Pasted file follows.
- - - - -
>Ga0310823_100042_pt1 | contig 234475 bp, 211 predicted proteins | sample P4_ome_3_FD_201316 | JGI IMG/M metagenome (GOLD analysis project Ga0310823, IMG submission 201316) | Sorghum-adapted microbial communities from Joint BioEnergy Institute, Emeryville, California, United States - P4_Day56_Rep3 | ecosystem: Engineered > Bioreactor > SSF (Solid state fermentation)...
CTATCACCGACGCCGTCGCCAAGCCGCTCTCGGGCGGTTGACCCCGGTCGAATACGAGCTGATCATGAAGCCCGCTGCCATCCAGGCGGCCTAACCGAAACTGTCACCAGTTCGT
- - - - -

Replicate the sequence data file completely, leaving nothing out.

>Ga0310823_100042_pt1 | contig 234475 bp, 211 predicted proteins | sample P4_ome_3_FD_201316 | JGI IMG/M metagenome (GOLD analysis project Ga0310823, IMG submission 201316) | Sorghum-adapted microbial communities from Joint BioEnergy Institute, Emeryville, California, United States - P4_Day56_Rep3 | ecosystem: Engineered > Bioreactor > SSF (Solid state fermentation)...
CTATCACCGACGCCGTCGCCAAGCCGCTCTCGGGCGGTTGACCCCGGTCGAATACGAGCTGATCATGAAGCCCGCTGCCATCCAGGCGGCCTAACCGAAACTGTCACCAGTTCGT